August in Music
The month of August has been good to me musically. I discovered a lot of good music. I rediscovered some old friends. I won free tickets to the three-day Austin City Limits Festival in October. Music is on my mind, and I hope to blog about it a little bit leading up to the start of October.
To quick off this music emphasis I will review some of the new music from August. Each of these artists is an individual I respect. Their albums have gotten placed on repeat on more than one occasion. But not every new album is made equal...
The new album from David Ramirez has dropped. I have blogged on multiple occasions about the love I feel for David Ramirez (here, here, and here). I bought all of Ramirez's discography for my father as a "thank you" for letting us stay in his house. I was beyond eager to listen to Fables.
And then it dropped while I was in the middle of a three-day, FULL DAYS, summit of meetings. I had to wait till close to midnight before I got my first listen. And it was so worth it. "Fables" is alive with raw lyrics and I imagine this leads to a distinct "all or nothing" appreciation. My appreciation falls into the "all" category. The weakest track "Wild Bones" is still better than most tracks by other artists.
Many of the highlight tracks were released as singles. "Harder to Lie," "How Do You Get 'Em Back," and "That Ain't Love" are amazing alt-country tracks. But for me they could not hold a candle to the contemplative and provocative "Rock and a Hard Place" and "Hold On." This album will be one of my favorite releases of 2015. I'm on the fence about where this lands in the Ramirez Discography, but I am extremely glad it is even a part of the list.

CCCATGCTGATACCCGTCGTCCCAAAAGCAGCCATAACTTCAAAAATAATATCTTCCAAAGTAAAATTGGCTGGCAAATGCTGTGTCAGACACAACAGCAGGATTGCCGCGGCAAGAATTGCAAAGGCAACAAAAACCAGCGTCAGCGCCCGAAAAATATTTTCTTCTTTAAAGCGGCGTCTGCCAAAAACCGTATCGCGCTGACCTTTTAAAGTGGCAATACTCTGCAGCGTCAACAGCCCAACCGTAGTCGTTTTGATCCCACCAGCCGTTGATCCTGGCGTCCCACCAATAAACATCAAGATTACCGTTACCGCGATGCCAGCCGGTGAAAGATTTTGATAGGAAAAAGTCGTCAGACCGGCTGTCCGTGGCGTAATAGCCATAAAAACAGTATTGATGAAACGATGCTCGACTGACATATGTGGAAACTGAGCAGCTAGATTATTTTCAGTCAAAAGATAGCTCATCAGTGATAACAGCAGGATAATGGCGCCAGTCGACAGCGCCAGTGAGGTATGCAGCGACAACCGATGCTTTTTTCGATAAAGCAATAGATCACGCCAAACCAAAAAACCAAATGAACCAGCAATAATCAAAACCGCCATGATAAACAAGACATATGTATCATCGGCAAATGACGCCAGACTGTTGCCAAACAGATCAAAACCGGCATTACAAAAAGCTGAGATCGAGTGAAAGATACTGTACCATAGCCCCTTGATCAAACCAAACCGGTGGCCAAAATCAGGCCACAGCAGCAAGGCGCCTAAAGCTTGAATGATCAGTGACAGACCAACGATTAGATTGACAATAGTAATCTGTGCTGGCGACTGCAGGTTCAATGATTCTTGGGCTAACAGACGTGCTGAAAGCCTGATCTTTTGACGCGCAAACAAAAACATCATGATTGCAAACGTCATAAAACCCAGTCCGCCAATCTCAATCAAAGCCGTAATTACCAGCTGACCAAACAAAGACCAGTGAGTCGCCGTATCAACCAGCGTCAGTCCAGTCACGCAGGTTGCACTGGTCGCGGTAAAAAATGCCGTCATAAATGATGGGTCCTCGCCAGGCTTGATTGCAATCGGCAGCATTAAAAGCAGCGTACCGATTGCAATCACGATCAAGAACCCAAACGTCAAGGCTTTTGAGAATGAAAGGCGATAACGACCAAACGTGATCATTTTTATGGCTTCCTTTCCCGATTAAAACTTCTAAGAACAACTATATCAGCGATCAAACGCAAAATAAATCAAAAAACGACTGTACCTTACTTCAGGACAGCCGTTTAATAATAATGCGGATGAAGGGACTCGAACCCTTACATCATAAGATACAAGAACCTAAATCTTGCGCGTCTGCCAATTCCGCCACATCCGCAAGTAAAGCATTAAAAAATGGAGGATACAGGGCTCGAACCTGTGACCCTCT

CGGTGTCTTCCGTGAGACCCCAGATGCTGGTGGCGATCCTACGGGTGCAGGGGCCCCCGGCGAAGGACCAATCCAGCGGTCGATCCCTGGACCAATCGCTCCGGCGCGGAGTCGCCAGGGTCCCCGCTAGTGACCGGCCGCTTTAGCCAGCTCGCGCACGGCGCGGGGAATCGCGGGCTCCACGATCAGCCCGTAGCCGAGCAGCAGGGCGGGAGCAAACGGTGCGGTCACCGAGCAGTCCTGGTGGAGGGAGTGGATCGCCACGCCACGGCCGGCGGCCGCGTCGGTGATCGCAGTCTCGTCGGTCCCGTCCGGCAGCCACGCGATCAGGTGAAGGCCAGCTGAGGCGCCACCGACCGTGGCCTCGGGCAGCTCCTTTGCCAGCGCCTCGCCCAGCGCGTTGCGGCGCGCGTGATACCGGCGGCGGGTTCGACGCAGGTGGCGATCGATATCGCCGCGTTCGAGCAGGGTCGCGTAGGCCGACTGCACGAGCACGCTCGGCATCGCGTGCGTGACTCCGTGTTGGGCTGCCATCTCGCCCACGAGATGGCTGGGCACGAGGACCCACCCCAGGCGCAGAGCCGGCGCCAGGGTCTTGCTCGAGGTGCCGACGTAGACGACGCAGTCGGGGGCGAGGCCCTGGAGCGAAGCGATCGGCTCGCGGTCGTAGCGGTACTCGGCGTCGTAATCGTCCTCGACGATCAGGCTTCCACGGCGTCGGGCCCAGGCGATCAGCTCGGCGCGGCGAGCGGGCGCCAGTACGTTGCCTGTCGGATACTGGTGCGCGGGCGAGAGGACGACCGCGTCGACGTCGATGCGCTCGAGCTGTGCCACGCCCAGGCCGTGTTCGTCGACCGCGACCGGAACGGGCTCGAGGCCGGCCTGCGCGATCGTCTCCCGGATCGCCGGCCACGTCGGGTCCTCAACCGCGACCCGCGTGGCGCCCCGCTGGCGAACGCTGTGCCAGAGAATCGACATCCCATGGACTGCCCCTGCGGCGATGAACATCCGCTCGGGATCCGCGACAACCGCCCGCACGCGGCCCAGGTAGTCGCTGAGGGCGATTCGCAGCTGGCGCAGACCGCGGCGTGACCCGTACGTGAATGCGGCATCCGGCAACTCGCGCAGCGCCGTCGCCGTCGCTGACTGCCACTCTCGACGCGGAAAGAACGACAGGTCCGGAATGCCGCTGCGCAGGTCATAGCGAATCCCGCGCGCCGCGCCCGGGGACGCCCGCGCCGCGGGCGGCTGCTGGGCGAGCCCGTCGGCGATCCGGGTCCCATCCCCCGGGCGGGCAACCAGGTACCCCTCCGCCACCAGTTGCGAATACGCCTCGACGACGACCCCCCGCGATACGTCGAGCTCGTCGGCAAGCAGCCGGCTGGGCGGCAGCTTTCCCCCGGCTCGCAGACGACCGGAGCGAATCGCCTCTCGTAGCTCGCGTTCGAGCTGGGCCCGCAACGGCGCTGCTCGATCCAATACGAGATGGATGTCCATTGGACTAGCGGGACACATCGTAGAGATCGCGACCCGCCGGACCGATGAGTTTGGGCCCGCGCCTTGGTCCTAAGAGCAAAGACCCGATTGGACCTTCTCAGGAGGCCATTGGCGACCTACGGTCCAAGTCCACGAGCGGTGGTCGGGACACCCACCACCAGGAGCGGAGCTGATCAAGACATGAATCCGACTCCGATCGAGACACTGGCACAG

Carry The Ghost
Let me be abrupt and quick to the point. I love Noah Gundersen, but this album sucks. Gundersen seems to have got it in his mind that he needed to sound like someone else <cough> Ramirez <cough>. "Slow Dancer" is a teasing song that is riddled with potential. But the rest of the album reads like a spoiled child complaining about the abuses of his life outside of his privilege.
There are repeating moments of emotion. I am supposed to feel something. But tracks like "Selfish Art" just cause me to cringe. The music is all very good perhaps even Noah Gundersen's best. But every line of lyrics seems forced. "I hope you see the topless dancer in me" rings as hollow as a decaying tree. His references to his wet dream are truly poetic, but they lack a point. There is no urgency to Gundersen's pushing. The material has run dry.
"Heartbreaker" reminds us of what Gundersen is capable of producing. But it is too little too late. The album has come to a close. "Carrying A Ghost" is a confusing album that ultimately reveals Gundersen losing track of himself trying to be everyone else.
I have been a Grace Potter fan for many years. Many, many years. But I also have a horrible tendency to forget about artists and their top albums.
In a slew of recent "you should listen to <insert artist here>" type of conversations, I recalled how awesome Grace Potter is. I began recommending her again. And then I discovered that she had just recently released a new solo album. I was instantly hooked. The old country + blues infusion was gone. In its place a more industrial pop sound bordering on dance/house music at specific points. Everything was looking up as far as I was concerned.
Multiple tracks with different appeals strike me as quick favorites. "Your Girl," "The Miner," and "Look What We've Become" provide a spectrum of easily likable tracks. Thankfully the rest of the album is not only enjoyable, but worthy of repeating listens for deep enjoyment. "Instigators" and "Delirious" will certainly sneak up on you. And then you'll be singing them after you've moved passed the uber-catchy songs. This album will find itself on repeat for sure.